Last Sunday was the Das Renn Treffen show in South Miami. Over 450 Porsches – from 60-year old 356s to brand spanking new 911 GT3s – were parked on the streets of South Miami. It’s the largest Porsche show on the Eastern Seaboard and probably the second largest in the country (after the Luftgekült show in Los Angeles).
Not only were the streets of South Miami loaded with Porsches, they were also loaded with people. And as you might imagine, a good percentage of the people roaming the streets were affluent consumers, interested in buying Porsche cars, eating brunch, and shopping for whatever else suited their fancy. To paraphrase the old saying, collectors of vintage German sports cars put the conspicuous in conspicuous consumption.
So you would think the retailers in South Miami would be overjoyed at their good luck. You’d think they’d not only throw their doors wide open, but they’d put out displays of unique products, maybe offer Porsche or racing-themed promotions, serve mimosas or do whatever they could to entice the gaggle of affluent shoppers wandering past into their stores.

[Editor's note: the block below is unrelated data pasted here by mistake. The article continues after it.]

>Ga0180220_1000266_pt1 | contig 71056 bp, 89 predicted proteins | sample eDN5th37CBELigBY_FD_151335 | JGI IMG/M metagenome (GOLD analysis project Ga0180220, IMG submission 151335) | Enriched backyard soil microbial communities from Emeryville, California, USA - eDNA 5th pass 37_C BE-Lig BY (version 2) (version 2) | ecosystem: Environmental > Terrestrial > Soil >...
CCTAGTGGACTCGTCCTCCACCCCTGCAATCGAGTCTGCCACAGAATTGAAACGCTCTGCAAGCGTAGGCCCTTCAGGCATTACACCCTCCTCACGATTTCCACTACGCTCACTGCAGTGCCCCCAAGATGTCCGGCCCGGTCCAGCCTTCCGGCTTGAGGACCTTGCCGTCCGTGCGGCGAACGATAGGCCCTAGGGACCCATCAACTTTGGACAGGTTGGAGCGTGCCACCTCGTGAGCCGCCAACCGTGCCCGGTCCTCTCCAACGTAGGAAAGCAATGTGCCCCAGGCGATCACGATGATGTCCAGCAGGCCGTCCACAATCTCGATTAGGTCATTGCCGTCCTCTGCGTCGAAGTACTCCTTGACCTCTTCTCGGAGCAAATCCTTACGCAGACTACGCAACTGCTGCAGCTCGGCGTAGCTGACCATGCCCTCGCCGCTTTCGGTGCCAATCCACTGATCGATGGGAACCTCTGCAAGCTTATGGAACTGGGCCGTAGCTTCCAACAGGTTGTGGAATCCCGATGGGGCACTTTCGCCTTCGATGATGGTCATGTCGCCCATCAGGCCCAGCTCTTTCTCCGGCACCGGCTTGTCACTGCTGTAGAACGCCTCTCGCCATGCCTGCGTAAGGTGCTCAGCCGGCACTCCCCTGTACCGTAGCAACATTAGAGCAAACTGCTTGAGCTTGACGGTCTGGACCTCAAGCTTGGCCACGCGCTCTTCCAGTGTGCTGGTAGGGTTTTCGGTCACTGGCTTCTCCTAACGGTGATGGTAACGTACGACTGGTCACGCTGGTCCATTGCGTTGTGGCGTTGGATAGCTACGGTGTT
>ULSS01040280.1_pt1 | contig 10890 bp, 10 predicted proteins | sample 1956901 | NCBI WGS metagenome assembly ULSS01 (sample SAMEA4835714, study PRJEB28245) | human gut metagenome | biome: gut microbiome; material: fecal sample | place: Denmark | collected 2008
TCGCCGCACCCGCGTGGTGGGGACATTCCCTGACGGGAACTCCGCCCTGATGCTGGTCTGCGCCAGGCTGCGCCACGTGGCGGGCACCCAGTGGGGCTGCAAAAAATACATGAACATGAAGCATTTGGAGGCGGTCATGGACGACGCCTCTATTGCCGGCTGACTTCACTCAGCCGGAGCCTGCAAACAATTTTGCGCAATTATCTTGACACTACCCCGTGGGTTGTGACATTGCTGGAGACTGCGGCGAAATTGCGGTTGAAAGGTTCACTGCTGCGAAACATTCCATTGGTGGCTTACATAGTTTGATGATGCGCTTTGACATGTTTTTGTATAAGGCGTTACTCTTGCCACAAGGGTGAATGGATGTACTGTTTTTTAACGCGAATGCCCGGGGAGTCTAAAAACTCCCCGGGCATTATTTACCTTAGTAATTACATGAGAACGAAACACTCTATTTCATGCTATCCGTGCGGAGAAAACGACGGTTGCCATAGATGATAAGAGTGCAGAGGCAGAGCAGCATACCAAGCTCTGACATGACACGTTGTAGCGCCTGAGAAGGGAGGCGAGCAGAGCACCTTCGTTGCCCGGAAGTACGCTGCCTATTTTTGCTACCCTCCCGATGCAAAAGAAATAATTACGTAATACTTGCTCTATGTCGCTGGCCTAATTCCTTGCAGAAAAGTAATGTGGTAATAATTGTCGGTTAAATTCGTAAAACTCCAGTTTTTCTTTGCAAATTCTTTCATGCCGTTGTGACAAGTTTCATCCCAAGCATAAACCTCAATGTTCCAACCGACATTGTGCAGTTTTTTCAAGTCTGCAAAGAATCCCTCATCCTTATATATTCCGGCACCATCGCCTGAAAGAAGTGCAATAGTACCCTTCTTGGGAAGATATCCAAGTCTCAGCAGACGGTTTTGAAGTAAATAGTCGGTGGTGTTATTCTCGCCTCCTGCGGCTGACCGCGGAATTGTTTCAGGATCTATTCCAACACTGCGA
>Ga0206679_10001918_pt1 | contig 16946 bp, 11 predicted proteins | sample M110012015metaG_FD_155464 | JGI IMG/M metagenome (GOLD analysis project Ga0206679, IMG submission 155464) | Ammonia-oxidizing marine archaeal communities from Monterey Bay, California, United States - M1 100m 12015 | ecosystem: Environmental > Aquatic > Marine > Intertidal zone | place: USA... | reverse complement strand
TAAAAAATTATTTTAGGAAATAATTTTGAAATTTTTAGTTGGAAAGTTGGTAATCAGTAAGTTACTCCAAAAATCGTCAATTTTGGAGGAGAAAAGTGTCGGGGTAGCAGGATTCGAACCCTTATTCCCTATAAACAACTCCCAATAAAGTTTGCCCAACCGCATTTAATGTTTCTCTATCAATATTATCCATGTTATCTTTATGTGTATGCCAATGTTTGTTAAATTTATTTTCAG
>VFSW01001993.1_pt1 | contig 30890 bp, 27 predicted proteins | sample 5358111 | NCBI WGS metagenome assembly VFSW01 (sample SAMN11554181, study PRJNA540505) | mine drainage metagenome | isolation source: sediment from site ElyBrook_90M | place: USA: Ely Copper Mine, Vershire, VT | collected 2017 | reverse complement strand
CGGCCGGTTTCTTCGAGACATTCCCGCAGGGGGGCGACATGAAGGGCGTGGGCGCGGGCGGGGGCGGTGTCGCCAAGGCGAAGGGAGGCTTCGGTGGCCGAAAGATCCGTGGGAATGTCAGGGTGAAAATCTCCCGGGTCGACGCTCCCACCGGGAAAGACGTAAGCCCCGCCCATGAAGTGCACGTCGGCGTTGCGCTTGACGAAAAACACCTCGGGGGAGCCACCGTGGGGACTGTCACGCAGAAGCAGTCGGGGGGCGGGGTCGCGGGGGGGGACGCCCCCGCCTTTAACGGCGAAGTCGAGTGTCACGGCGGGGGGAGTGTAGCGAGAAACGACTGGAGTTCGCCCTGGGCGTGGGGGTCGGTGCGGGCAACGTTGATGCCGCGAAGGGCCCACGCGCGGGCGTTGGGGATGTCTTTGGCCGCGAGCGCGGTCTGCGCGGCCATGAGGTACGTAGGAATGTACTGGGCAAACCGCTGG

You’d be wrong.
Believe it or not, most of the shops in the Sunset Road area were closed during the show. Not only didn’t they support what has grown into an enormous local event, they didn’t even bother to open their doors to take advantage of all the people in their neighborhood. Instead, store after store greeted their new visitors with darkened storefronts and “CLOSED” signs hanging in their windows.
Don’t forget that this is in a day and age when pundits are suggesting that bricks and mortar retail stores are spiraling downward towards obsolescence. According to Forbes Magazine, the Census Department release on retail sales for June 2017 gave a sobering look at the current state of American retail. Every major reporting category except electronics and appliance stores and sporting goods, hobby, book and music stores showed a monthly decline. And PWC’s 2017 Retail Trends Report was even clearer, “To be sure, the trends are not good for store-based retailers, which generally complain of challenging conditions and frugal consumers.”
But what do these “store-based retailers” complain about when the throngs of people eager to visit their stores are not “frugal consumers” but affluent, eager shoppers? How about when the most “challenging condition” their customers might experience is having to make their way around a one and a half million-dollar Porsche 959 or an $850,000 Porsche 918 in order to enter a store?
My father used to say, “When opportunity knocks you can’t say ‘come back later.”
But what do you do when opportunity doesn’t knock but instead blares its autobahn-tuned air horns asking to come in and purchase when your store is closed?